Title: Re: Initiative to break California into 3 states to go on November ballot
Post by: hbelkins on June 13, 2018, 08:47:07 PM
If this happens -- and I don't think it will -- then I think it would be wrong of Congress not to approve what the people in the state wanted.
Title: Re: Initiative to break California into 3 states to go on November ballot
Post by: vdeane on June 13, 2018, 08:49:46 PM
Will NY ever break up?  Considering that the NYC metro area and Long Island control Albany I am sure those in the Adirondack Region as well as western NY State are pissed that they have no say in what gets done in the state capital.

Remember only 40 percent of the state's 19 million are outside of the NYC area and I am sure some on the right are complaining when Cuomo wins a gubnotorial election or the fact that they are paying statewide to keep the buses and the trains running within the five boroughs with part of their paychecks.  Only a few examples but I am sure being the 40 under the 60 does have some concerns on any issue thought up by SE New Yorkers I would think.
There definitely have been proposals, one for most of the counties to become New Amsterdam, and one for them to join PA.  There was even one to use a constitutional convention (which the voters said no on) to split the government such that the state would effectively split without having to officially establish a new state.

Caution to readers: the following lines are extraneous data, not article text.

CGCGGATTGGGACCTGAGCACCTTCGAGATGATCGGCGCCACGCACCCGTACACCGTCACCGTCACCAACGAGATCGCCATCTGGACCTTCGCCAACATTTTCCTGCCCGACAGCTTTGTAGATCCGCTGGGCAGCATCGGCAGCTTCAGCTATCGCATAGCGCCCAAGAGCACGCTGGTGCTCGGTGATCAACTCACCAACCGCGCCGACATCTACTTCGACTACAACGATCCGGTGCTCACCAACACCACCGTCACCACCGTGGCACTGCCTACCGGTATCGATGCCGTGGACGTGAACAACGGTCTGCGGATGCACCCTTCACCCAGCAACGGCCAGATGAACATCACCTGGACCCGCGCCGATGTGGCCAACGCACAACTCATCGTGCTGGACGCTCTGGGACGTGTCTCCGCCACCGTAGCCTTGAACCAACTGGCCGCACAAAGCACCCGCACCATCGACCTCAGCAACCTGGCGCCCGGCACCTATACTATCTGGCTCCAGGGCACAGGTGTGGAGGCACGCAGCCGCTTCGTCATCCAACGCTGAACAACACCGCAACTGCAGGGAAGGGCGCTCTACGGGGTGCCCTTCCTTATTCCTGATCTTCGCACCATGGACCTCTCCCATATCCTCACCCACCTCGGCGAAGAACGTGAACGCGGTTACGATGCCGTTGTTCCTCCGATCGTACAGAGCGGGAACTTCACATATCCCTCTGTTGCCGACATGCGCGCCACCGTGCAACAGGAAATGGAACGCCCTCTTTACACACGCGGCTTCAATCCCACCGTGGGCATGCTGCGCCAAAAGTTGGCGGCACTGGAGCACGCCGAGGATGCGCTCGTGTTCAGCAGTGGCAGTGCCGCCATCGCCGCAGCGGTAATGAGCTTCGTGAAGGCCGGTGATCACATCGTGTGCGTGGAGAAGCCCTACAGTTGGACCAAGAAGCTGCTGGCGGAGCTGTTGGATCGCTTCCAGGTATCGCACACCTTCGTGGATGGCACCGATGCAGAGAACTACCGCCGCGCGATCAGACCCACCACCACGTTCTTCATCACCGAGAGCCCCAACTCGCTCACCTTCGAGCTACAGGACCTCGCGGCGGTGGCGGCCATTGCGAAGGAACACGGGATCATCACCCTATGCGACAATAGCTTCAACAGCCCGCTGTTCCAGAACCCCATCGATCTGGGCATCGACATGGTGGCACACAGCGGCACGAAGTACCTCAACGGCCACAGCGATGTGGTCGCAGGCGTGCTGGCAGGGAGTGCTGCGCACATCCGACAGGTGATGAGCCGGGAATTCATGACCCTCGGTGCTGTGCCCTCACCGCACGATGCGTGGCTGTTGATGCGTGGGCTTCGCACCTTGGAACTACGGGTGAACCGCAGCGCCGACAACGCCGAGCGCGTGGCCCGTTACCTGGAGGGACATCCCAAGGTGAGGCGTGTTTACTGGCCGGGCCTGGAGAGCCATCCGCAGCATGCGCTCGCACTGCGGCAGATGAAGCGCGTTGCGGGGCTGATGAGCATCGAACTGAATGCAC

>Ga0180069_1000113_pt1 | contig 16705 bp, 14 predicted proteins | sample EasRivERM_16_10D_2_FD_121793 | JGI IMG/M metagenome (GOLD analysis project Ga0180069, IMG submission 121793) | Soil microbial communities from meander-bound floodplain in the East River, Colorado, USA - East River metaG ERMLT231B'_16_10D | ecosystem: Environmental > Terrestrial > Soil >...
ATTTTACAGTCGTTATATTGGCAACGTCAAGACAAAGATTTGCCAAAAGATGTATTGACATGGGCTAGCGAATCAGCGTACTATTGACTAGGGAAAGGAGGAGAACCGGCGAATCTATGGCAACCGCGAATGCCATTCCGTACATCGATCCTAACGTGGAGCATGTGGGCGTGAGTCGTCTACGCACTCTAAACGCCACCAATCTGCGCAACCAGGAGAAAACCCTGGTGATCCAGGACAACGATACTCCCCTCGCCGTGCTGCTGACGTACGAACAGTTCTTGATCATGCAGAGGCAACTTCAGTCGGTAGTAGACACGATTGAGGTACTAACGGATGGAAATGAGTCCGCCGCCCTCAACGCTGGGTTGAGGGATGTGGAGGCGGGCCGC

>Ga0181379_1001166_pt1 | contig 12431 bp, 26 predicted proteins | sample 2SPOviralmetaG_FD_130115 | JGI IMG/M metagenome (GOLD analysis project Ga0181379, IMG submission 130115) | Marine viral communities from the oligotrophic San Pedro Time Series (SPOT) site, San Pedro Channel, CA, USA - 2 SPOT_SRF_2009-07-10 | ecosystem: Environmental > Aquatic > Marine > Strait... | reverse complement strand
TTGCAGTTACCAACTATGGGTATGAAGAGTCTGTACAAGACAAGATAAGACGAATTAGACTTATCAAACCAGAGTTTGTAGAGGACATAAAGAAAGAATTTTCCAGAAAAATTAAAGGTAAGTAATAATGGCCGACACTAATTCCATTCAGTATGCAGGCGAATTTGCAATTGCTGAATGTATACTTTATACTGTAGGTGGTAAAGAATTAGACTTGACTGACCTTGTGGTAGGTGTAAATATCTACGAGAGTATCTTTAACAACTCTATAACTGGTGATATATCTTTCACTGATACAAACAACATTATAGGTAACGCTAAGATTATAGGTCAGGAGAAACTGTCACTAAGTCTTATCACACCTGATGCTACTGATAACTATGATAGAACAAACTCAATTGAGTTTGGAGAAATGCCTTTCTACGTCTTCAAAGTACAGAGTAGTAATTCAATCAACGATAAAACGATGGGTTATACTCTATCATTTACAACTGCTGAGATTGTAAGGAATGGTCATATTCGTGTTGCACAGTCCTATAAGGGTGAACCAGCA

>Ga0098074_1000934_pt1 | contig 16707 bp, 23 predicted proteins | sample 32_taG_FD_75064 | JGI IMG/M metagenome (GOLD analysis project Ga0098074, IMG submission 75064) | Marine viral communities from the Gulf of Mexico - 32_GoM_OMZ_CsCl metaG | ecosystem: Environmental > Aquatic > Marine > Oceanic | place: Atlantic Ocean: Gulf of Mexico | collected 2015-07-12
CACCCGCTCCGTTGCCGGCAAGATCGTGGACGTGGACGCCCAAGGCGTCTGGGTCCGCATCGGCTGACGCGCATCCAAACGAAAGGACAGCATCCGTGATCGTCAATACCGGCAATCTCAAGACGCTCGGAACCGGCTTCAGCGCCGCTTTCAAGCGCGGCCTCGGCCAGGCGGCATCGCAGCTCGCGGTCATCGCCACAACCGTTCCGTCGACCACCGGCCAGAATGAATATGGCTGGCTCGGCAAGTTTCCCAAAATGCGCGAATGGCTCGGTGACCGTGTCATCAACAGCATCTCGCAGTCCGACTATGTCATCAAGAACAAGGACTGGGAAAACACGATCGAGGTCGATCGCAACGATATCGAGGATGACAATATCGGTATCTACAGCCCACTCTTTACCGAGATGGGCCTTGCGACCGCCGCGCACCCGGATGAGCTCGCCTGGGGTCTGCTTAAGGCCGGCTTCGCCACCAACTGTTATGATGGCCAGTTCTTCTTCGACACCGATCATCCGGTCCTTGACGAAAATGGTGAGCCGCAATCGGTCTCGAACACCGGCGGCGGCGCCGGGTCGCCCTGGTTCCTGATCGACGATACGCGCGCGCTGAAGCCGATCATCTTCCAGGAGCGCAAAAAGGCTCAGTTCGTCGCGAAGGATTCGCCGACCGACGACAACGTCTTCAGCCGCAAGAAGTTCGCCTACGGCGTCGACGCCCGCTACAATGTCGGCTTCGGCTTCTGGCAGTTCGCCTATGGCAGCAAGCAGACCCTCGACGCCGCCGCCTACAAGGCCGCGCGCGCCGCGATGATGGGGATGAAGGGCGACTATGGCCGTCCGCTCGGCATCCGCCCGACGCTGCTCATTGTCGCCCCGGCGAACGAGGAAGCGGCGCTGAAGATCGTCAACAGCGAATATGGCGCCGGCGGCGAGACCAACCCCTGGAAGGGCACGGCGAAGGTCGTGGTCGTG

None of these went anywhere.

If this happens -- and I don't think it will -- then I think it would be wrong of Congress not to approve what the people in the state wanted.
Agreed, though I can't see the Republicans going for something that could swing between virtual status quo and favoring the Democrats depending on the political winds.
Title: Re: Initiative to break California into 3 states to go on November ballot
Post by: Scott5114 on June 13, 2018, 09:25:45 PM
If this happens -- and I don't think it will -- then I think it would be wrong of Congress not to approve what the people in the state wanted.

My God, I agree with H.B. Elkins on something political. :bigass:
Title: Re: Initiative to break California into 3 states to go on November ballot